The Siskiyou Crest is a scenic ridge system on the Oregon and California border that contains ancient forests, high elevation meadows, spectacular peaks, and outstanding botanical and butterfly diversity. It provides drinking water for many downstream communities, including the city of Ashland. It includes portions of the Rogue River-Siskiyou, and Klamath National Forests and Medford District BLM lands. While the area hosts several roadless lands, botanically rich meadows and unique recreation areas (including the Pacific Crest Trail), very little of the area has been protected outside of the relatively small Red Buttes Wilderness Area.
A Land Bridge
This wildland complex can be referred to as the "Siskiyou Land Bridge" because of its important connectivity functions. It is not only a biological crossroads through space and time, but is a literal crossroads for wide ranging species. It provides the only high quality habitat connections between the Marble Mountains to the south, the Kalmiopsis Wilderness to the north and west, and the Cascade-Siskiyou National Monument to the east. With its unique east to west orientation it connects the more coastal Siskiyous with the inland Cascades.
The 100,000-acre Kangaroo Roadless Area is named after Kangaroo Mountain, (note, there are no Kangaroos on the Siskiyou Crest, but many other wildlife species!) pictured here near the Red Buttes. A primary goal for the Siskiyou Crest Campaign is preservation of its wilderness qualities. Unprotected wilderness surround the 20,230-acre Red Buttes Wilderness Area and span east toward the Cascade Mountain Range. This critical core habitat is the heart of the Siskiyou Crest, while adjacent roadless corridors are integral to the many species utilizing the area.
Five sizeable Inventoried Roadless Areas are located in the Siskiyou Land Bridge: the 100,000 acre Kangaroo, the 20,000 acre Condrey Mountain, the 12,000 acre McDonald Peak, the 10,000 acre Kinney, and the 8,000 acre Little Grayback. Broadly defined, these road free lands combine to form a 1-million acre web of high quality habitat in this critical wildlife area.
Forests and Flora
The diverse forests of the Siskiyou Crest include ancient groves of mixed conifer that contrast with rugged pine forests typical of the unique geology of the Siskiyou Mountains. Diverse true fir forests are home to many endemic and relict trees. Over 20 conifer species are found on the mountainous slopes of the Siskiyou Crest. There are occurrences of common species unusual for the Siskiyous, such as Engelmann spruce, Pacific silver fir, Alaska yellow cedar, and quaking aspen. Klamath-Siskiyou endemic, Weeping or Brewer's spruce, reaches its eastern range limit in the Condrey Mountain Roadless Area. The largest grove in Oregon of Baker cypress, a fire dependent species, is found in the Kangaroo Roadless Area.
In addition to the exceptional tree diversity, numerous rare and unique plant species are associated with the Siskiyou Crest. Applegate gooseberry, a narrow endemic that grows only on the slopes of the Applegate Valley, is one example. Forests to meadows to rocky outcrops in over a dozen recognized special botanical areas provide varied habitats for rare and endemic plant species.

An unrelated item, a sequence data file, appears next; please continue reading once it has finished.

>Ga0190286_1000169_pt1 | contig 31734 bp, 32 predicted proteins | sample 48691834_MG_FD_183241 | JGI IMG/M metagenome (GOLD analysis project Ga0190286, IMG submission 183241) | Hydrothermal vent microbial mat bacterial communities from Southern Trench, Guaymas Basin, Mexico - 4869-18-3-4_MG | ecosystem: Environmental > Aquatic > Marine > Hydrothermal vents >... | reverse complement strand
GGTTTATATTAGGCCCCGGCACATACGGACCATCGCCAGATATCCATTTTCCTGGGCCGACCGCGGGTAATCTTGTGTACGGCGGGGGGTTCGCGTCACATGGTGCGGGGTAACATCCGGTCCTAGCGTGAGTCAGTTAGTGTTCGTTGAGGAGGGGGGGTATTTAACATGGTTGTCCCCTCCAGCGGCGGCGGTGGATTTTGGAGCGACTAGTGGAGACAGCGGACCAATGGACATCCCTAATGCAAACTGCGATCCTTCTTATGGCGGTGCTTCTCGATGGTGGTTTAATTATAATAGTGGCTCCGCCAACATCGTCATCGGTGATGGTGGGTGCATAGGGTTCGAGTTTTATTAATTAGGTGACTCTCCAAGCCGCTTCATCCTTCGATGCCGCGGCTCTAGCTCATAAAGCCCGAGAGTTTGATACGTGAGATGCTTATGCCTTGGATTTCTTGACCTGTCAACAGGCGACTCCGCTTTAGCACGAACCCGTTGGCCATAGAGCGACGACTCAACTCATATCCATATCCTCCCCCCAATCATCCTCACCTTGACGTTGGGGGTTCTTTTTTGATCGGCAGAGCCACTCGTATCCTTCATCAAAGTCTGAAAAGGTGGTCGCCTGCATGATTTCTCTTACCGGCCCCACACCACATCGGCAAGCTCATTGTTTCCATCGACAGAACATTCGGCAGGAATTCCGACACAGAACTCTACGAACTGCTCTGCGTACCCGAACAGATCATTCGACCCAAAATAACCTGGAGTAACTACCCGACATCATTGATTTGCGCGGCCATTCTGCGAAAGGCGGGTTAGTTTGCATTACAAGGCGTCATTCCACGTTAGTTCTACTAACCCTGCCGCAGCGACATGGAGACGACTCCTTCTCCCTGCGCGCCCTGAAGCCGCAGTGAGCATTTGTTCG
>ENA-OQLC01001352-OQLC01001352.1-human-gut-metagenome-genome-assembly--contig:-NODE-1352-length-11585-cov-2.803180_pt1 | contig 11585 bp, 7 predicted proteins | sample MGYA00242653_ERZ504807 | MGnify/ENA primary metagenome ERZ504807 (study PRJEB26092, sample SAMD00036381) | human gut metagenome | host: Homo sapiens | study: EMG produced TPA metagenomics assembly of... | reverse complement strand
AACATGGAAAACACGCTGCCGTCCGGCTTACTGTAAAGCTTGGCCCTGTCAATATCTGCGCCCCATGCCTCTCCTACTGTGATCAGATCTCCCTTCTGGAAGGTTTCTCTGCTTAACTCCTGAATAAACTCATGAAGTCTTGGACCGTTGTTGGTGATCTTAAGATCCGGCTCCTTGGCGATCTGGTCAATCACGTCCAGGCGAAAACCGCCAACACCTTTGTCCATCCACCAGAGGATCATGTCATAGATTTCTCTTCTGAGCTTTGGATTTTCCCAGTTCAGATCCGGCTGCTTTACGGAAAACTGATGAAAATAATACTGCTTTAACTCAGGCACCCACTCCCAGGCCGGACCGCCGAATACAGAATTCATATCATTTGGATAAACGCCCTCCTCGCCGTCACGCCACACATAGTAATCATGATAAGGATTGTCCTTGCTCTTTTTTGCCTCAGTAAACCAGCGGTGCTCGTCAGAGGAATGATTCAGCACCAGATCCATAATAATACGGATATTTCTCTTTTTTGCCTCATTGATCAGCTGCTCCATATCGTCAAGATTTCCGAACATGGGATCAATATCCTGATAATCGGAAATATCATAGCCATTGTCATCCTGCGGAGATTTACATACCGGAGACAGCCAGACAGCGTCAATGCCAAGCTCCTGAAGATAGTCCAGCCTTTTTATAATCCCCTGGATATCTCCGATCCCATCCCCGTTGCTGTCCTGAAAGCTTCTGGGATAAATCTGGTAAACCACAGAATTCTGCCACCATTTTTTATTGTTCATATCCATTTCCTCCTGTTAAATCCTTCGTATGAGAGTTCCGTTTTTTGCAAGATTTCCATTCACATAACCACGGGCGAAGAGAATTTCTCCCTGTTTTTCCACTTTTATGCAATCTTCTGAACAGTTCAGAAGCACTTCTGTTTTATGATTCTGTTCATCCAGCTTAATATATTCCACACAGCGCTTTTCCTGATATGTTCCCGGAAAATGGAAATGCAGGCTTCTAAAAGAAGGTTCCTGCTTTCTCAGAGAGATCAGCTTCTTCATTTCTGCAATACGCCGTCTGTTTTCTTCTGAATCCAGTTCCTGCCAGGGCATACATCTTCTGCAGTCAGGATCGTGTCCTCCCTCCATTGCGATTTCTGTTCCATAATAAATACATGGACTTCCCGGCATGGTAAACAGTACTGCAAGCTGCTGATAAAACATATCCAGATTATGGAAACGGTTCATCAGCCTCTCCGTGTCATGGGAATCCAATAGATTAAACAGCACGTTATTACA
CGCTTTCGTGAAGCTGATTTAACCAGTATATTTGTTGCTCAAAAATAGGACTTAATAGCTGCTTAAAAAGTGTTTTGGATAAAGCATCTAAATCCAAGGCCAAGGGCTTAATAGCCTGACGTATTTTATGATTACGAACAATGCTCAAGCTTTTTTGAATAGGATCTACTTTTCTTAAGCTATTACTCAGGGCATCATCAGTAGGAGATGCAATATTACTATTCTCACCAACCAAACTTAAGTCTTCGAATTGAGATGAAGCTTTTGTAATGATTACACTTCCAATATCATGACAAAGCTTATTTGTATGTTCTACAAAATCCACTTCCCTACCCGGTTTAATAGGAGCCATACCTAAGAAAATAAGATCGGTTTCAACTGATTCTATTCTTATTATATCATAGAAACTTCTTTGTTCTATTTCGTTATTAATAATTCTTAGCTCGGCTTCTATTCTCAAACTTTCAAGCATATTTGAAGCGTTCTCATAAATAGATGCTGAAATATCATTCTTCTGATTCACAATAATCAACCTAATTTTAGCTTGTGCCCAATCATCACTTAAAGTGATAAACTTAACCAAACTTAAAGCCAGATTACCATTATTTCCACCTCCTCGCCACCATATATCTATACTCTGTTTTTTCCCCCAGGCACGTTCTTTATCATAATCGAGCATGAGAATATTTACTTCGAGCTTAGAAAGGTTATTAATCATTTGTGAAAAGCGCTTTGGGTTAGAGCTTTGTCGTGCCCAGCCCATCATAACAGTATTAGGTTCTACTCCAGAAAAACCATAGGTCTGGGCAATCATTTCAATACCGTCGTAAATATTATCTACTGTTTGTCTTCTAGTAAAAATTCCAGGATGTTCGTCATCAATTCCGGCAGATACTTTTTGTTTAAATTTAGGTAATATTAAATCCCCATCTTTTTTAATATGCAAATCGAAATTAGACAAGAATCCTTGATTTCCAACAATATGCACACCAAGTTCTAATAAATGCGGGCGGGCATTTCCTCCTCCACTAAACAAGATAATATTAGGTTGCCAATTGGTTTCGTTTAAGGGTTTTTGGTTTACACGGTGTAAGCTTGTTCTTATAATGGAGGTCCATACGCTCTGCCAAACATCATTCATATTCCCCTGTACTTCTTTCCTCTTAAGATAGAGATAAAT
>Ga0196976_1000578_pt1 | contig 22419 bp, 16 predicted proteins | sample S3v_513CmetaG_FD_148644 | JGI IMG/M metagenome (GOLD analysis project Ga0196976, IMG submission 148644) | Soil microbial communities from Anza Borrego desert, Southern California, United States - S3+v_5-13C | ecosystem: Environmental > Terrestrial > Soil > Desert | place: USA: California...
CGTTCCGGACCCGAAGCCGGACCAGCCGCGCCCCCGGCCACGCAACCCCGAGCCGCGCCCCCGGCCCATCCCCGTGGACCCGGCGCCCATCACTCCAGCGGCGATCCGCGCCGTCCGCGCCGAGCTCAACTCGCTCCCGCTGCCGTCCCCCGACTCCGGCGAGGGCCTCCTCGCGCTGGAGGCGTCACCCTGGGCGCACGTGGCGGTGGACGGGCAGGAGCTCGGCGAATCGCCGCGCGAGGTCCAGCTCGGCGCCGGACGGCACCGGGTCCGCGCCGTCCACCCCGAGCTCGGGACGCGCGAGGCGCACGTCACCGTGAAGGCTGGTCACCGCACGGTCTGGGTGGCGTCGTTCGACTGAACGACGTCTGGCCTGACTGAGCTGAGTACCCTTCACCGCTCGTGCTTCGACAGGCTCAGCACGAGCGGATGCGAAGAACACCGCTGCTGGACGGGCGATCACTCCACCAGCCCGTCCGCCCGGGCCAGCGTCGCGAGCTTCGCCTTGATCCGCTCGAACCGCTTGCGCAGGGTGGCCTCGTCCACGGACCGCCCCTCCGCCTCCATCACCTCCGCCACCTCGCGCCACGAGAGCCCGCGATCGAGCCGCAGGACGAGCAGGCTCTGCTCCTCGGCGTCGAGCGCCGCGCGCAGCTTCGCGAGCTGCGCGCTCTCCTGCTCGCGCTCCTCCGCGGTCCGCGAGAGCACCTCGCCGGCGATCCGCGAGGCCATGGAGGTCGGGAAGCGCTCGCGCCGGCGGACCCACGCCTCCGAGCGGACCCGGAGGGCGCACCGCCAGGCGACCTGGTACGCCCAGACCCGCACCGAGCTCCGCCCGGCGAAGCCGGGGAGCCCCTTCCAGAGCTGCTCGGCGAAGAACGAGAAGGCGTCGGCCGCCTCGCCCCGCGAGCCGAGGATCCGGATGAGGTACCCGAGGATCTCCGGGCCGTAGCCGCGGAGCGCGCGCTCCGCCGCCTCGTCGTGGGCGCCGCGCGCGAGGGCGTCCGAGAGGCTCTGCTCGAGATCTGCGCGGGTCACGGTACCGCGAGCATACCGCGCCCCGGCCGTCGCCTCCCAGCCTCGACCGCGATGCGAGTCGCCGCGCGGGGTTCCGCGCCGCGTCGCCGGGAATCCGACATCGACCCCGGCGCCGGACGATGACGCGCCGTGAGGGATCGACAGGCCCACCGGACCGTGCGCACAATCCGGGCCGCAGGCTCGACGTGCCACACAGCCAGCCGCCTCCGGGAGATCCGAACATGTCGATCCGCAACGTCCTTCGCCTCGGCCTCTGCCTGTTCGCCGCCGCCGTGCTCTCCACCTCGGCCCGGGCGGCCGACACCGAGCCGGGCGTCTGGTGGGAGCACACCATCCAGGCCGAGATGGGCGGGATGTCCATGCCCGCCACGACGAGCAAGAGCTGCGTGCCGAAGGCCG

The Siskiyou Crest is a travel conduit for wide-ranging mammals. Wolverine, marten, lynx, fisher, mountain lion, bear, and elk currently inhabit or have been recently sighted in the area. The area also provides home range and connectivity habitat for the gray wolf, grizzly bear and pronghorn sheep, mammals that are currently extirpated from the Klamath-Siskiyous. The Siskiyou Mountain Salamander lives only on the slopes of these mountains. The cool, clear waters flowing from the crest into the Rogue, Klamath, Applegate, and Illinois basins are a refuge for endangered wild salmon.
Road building to access timber is a past and continuing threat. Interstate 5 is a known barrier to wildlife migration between the Cascades and the Coastal Mountains.
Private land logging activities, predominately clear-cutting, on in-holdings owned by industrial timber companies is common within and adjacent to the Siskiyou Crest.
Cattle grazing occurs in virtually the entire area and many meadows are severely overgrazed. At the current level, grazing will continue to degrade fish habitat, compact soils, alter plant communities, push rare plants to the brink of extinction, despoil clean water and degrade recreational experiences. Cattle trespass is a chronic problem in several areas.
Off Road Vehicle (ORV) use is heavy and destructive in some areas, particularly high meadow habitats. Many rare and sensitive plant and wildlife species are affected, and ORV enthusiasts are now pressuring the Forest Service to open more trails to motorized use. One of these, the Boundary Trail, is on the Siskiyou Crest on the Illinois Applegate divide.
KS Wild's Strategies
KS Wild monitors all public lands management in the area, and pushes for low-impact forest management that reduces fuels and protects large trees. We work toward reducing the treat of over-grazing, ORV abuse and other threats while expanding low-impact recreation in the area.
Low impact fire hazard reduction and fire reintroduction are some of the restoration activities that need to take place. The Forest Service and BLM should actively decommission many non-essential roads within the Siskiyou Crest. These activities would put many local people to work in the woods.